More than 50 years after the Beatles built the foundation of their musical legacy in clubs of Hamburg, Germany, it remains an essential pilgrimage stop for music fans. However, like other major German cities, the city is packed with museums, historic sites and cultural spots tailor-made for visitors of all ages. And then there are statistics showing an increasing number of U.S. travelers want their children to have a truly “local” experience at the vacation destination, and see for themselves what kids their age do for fun.
A Summer’s Tale Festival, Aug. 1–4, 2018, is one special event you may want to consider planning your family’s European vacation around. Situated in nature reserve Lüneburger Heide (Lüneburg Heath), less than an hour by car from Hamburg, it is a perfect package of everything every member of the family would want included in any summer vacation. For teens and adults, top international rock acts (including Madness, Belle & Sebastian and a few probably influenced by the Beatles) perform at the event’s main stage. Other stages and venues feature a mix of kid-oriented performances, movie screenings, poetry and literature readings, an art fair, DJ sets, dancing lessons, yoga classes, diverse food vendors and special environmental activities.
According to its promoters, A Summer’s Tale strives to be much more than just an ordinary open-air festival in one of Germany’s most beautiful parkland areas. The weekend ends up being a self-contained world where families and individuals can pick and choose various activities in its diverse lineup to create memories that will speak to them long after the festival ends.
Parents will not only be impressed with the German planning that goes into the annual event with regards to entertainment and interactive fun, but also the fact it endeavors to be one of the safest in the world for kids as well as the most fun. Special “festival bracelets” are made available for all revelers aged up to 14 years of age free of charge, allowing their parents to write a mobile number ensuring family members can stay connected or get reconnected.
Kids under 16, meanwhile, need to be accompanied by a parent or legal guardian or have the written permission of the parents (via a “party note”), along with proof of ID from the parent, and be in the company of an adult responsible for the child on the festival grounds. Teens between 16 and 18 years are allowed on the festival grounds after 24:00 with the written permission of their legal guardian and proof of identification from the parents.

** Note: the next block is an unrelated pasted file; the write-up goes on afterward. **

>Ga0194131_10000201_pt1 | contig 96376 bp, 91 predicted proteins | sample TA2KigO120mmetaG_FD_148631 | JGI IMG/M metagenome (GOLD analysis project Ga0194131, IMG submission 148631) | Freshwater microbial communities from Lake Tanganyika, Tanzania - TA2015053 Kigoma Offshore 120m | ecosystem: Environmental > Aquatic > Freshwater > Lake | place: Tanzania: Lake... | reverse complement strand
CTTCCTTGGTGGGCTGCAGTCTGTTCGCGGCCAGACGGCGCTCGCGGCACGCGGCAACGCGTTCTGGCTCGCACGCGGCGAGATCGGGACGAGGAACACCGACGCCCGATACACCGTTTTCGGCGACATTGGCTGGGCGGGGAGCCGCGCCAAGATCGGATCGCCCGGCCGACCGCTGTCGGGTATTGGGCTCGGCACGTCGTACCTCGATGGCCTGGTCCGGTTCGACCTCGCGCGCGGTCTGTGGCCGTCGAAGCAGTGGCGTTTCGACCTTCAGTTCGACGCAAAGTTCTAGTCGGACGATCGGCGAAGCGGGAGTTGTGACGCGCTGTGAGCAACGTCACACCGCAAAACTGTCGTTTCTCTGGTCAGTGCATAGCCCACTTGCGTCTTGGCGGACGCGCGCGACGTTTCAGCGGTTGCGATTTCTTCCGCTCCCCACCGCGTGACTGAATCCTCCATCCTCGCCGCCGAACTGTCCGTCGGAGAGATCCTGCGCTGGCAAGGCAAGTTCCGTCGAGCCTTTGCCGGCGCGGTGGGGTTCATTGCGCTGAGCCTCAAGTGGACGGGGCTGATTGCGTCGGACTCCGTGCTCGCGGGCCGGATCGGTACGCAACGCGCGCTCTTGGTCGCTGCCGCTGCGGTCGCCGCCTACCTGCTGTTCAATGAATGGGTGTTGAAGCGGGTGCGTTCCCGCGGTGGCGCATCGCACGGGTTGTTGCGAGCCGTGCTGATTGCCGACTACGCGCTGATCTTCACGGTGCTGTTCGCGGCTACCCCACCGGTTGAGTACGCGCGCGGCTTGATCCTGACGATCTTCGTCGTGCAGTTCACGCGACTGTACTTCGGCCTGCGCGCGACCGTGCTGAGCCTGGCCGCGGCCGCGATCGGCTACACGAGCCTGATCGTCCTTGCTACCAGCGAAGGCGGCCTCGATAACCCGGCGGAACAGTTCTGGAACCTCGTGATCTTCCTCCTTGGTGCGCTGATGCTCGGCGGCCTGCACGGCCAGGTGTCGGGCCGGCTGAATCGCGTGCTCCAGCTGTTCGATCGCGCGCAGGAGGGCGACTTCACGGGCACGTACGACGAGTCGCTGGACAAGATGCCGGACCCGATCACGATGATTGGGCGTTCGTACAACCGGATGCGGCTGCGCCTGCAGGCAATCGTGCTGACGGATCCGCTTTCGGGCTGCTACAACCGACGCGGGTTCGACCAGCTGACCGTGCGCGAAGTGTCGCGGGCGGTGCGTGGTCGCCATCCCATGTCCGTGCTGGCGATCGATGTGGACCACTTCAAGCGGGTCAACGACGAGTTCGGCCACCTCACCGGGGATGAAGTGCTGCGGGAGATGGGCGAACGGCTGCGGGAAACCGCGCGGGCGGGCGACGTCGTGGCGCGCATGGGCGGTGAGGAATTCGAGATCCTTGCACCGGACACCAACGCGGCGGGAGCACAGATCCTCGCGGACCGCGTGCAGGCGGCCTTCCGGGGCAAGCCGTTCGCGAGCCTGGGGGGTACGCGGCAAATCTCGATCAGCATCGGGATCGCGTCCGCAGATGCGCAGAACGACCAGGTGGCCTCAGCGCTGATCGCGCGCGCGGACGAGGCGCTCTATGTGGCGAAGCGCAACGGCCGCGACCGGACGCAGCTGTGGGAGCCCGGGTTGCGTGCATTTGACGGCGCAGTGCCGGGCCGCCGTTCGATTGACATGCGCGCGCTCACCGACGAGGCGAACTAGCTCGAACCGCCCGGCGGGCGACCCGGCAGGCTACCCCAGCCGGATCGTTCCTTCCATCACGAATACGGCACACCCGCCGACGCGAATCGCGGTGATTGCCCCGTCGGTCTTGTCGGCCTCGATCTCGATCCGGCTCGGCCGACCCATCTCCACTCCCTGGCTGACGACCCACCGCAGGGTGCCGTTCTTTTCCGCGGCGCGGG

It is also one of the cleanest, most eco-friendly festivals going, also sure to provide a few teachable moments. All festival-goers are responsible for picking up after themselves, from using trash cans and waste containers, to taking every object of camping gear off the festival grounds when they leave.
Unused food and related objects can be deposited at a Food Sharing Project area at the information station, and, if they wish, they take something new from what others already left. Every food vendor will require deposits for beverage cups, which can be recycled or donated to international German-based charity Viva Con Agua, which stages events and raises funds for communities in Asia and Africa in need of fresh and clean water sources. Much of the electricity powering swaths of the festival are green electricity generators made of 100 percent regenerative energy carriers.
There are areas for setting up camp, as well as Comfort Camping for a “glamping” type of experience. Families preferring the comforts of a hotel can also check out various lodgings in Lueeburg, offering rooms for A Summer’s Tale visitors, convenient locations walking distance to the Lueneburg train station and free bus shuttles to the festival grounds and back.
Individual ticket prices and family packages can be purchased here.
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My youngest daughter and I arrived from Barcelona on the high-speed AVE train (in less than three hours) and entered Westin Palace Madrid in time for the Sunday Opera Brunch — which takes place under the stained-glass cupola of La Rotonda, where daily breakfast and cocktails are served. I’d heard about this event on several occasions when I toured the hotel in 2015, and when my granddaughter and I stayed there in 2017.